Monash Gallery of Art

As Australia’s leading public art gallery devoted to the collection and exhibition of photography, the MGA engages local, national and international audiences in arts and cultural experiences. Working on a project with the Museum of Art & Photography in Bengaluru, (and loaning work from their collection), Cara’s director is curating the first major retrospective of photography from India in Australia. The exhibition explores the history of Indian photography from its roots in the colonial era, to how this history informs and encourages contemporary artists in the country to critique and challenge this early history today.
Annu Palakunnathu Matthew, from the series, An Indian from India. ©Annu Palakunnathu Matthew
Curatorial note

The camera arrived in India within the first few months of its invention in Europe in the mid-nineteenth century, at the height of British colonial rule. While imperialist propaganda was not always their explicit intent, photographs from the time typically served the colonial purpose and reflected colonial views. Individuals were objectified and exoticised, communities reduced to pseudo-anthropological ‘types’, and landscapes and archaeological sites stripped of their cultural context – resulting in a problematic yet often hauntingly beautiful era of photography. By the 1870s, photography studios (owned by both foreign and Indian proprietors) were also becoming serious commercial operations and making portraits exclusively of the ruling elite and erstwhile royalty. The first room of this exhibition represents this early era of photography through the work of pioneer photographers and studios such as Samuel Bourne, Francis Frith & Co., Felicé Beato, Willoughby Wallace Hooper, Lala Deen Dayal and Maharaja Ram Singh II. 

Following India’s Independence in 1947, photographers continued to project an exotic identity onto their subjects, often for the benefit of Western media, reinforcing an image of India as a land of struggling poverty, faded royal glory and indigenous people in idyllic romanticised landscapes. As with their colonial predecessors, this generation of both foreign and socially elite local photographers were complicit in perpetuating visions and stereotypes about rural and traditional communities. At the same time, a number of Indian photographers, and modern artists using photography, were employing the camera to explore new ways of representing tradition, inequity and modernity in a changing world, revealing counter-narratives of industrialisation and the economic progress that India was making. This period is represented through the the works of mid-century iconic international photographers such as Henri Cartier-Bresson, Marc Riboud, Norman Parkinson alongside Indian modernists such as Mitter Bedi and Jyoti Bhatt, in the second room of this exhibition.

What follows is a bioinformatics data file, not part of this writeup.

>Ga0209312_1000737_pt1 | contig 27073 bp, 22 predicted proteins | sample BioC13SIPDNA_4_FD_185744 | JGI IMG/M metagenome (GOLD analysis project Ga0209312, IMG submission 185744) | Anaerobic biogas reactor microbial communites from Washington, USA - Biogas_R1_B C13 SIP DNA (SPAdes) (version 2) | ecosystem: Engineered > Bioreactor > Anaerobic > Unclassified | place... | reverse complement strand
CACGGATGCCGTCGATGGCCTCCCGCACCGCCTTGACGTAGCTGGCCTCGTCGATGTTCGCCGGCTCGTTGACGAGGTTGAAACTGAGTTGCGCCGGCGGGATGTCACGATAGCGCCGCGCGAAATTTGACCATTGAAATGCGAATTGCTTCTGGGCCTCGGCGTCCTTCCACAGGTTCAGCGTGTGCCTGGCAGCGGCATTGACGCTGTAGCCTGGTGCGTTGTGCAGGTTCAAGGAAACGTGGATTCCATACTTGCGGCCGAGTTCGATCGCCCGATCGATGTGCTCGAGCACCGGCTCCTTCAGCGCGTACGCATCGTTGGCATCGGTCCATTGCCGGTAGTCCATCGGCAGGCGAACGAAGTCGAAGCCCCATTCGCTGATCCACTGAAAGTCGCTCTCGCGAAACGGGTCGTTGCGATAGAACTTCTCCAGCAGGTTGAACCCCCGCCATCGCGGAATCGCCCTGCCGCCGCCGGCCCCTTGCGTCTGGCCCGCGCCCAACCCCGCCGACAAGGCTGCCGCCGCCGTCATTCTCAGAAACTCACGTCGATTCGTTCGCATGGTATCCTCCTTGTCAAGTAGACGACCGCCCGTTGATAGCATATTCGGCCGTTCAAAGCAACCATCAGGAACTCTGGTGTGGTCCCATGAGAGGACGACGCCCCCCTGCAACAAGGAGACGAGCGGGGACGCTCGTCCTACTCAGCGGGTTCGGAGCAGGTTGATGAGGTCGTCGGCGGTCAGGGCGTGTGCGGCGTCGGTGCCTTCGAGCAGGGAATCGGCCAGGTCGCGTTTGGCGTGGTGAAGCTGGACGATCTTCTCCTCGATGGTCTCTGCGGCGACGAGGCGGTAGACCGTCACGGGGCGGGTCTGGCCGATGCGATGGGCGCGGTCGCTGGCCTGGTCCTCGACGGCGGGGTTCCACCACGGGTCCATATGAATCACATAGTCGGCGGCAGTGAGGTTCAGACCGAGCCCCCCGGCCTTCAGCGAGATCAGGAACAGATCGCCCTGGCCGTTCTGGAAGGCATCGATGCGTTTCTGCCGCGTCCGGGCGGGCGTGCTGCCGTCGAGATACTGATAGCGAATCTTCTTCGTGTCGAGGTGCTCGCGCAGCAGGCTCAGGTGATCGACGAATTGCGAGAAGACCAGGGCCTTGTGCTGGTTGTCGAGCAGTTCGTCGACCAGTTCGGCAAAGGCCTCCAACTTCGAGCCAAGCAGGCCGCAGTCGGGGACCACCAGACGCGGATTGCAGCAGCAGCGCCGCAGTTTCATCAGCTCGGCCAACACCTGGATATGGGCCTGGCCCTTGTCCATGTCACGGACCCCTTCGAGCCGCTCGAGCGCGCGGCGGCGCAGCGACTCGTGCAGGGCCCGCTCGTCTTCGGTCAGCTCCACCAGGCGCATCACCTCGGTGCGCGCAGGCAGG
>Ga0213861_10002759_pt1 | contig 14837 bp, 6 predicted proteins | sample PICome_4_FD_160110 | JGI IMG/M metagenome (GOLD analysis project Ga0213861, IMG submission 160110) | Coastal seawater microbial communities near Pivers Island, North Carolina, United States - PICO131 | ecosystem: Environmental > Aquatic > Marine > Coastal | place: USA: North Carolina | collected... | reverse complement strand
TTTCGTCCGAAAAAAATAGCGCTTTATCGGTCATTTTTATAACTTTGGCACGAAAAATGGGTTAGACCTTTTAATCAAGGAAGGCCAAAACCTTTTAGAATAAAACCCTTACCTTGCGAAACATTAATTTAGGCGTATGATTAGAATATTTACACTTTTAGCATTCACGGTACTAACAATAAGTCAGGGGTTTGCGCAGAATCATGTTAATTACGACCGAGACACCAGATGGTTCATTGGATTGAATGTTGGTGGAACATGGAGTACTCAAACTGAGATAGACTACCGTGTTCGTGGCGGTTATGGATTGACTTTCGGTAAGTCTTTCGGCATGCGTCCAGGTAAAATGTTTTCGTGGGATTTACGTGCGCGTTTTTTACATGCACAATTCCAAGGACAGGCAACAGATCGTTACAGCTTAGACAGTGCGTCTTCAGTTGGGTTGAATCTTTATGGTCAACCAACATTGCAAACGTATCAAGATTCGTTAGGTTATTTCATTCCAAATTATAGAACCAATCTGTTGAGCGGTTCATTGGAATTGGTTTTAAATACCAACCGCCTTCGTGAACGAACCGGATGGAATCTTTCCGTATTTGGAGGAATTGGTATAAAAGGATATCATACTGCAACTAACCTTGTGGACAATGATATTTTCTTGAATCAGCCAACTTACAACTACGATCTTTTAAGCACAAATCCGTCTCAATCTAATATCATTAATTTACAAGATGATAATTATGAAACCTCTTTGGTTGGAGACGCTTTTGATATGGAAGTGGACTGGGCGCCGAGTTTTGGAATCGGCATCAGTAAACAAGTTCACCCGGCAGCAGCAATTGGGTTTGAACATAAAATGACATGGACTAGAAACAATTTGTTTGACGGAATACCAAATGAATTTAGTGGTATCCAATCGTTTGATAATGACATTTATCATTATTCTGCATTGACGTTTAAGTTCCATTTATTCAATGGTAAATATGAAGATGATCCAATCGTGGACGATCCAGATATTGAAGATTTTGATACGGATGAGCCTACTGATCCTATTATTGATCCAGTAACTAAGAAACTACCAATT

By the 1990s, India had opened up its markets and a new era of globalisation had swept in and contemporary artists (often trained at art schools abroad) were using the camera to respond, critique and examine the ways in which the country had been represented and misrepresented in the past. This resulted in an exciting period of contemporary photography which tackled subjects of western hegemony, post-colonialism, appropriation, identity politics and the ethics of representation, where photographers often directly responded to or quoted India’s early photographic history. This period is represented in the third room of this exhibition, featuring the work of contemporary practitioners such as Gauri Gill, Karen Knorr, Pushpamala N. and Annu Palakunnathu Matthew. 

This contemporary section of the exhibition explores a broader understanding of nationhood and cultural belonging, investigating labels such as ‘Indian photography’ or ‘South Asian photography’ and whether they are relevant within the twenty-first century art world and its more globalised and transcultural context. This is reflected in the often transcultural and diasporic identities of the artists themselves, including Pushpamala N.’s collaborator – the Scottish-born Clare Arni who has lived almost her entire life in India and who re-casts herself as a ‘native’ in her work; Annu Palakunnathu Matthew, who was born in England to Indian parents, grew up in India and lives and works in the United States; the Sri Lankan photographer, Anoli Perers, who lives and works in New Delhi, and Michael Bühler- Rose, a White American ordained Hindu priest who pledges spiritual allegiance to India, whilst working from his studios in both Mysore and New York.
Panchganga Ghat, Benaras. Couresty the Museum of Art & Photography (MAP), Bengaluru
Raghu Rai, Amongst the Goddesses. Couresty the Museum of Art & Photography (MAP), Bengaluru
Michael Buhler Rose, Matter to Spirit. ©Michael Buhler Rose
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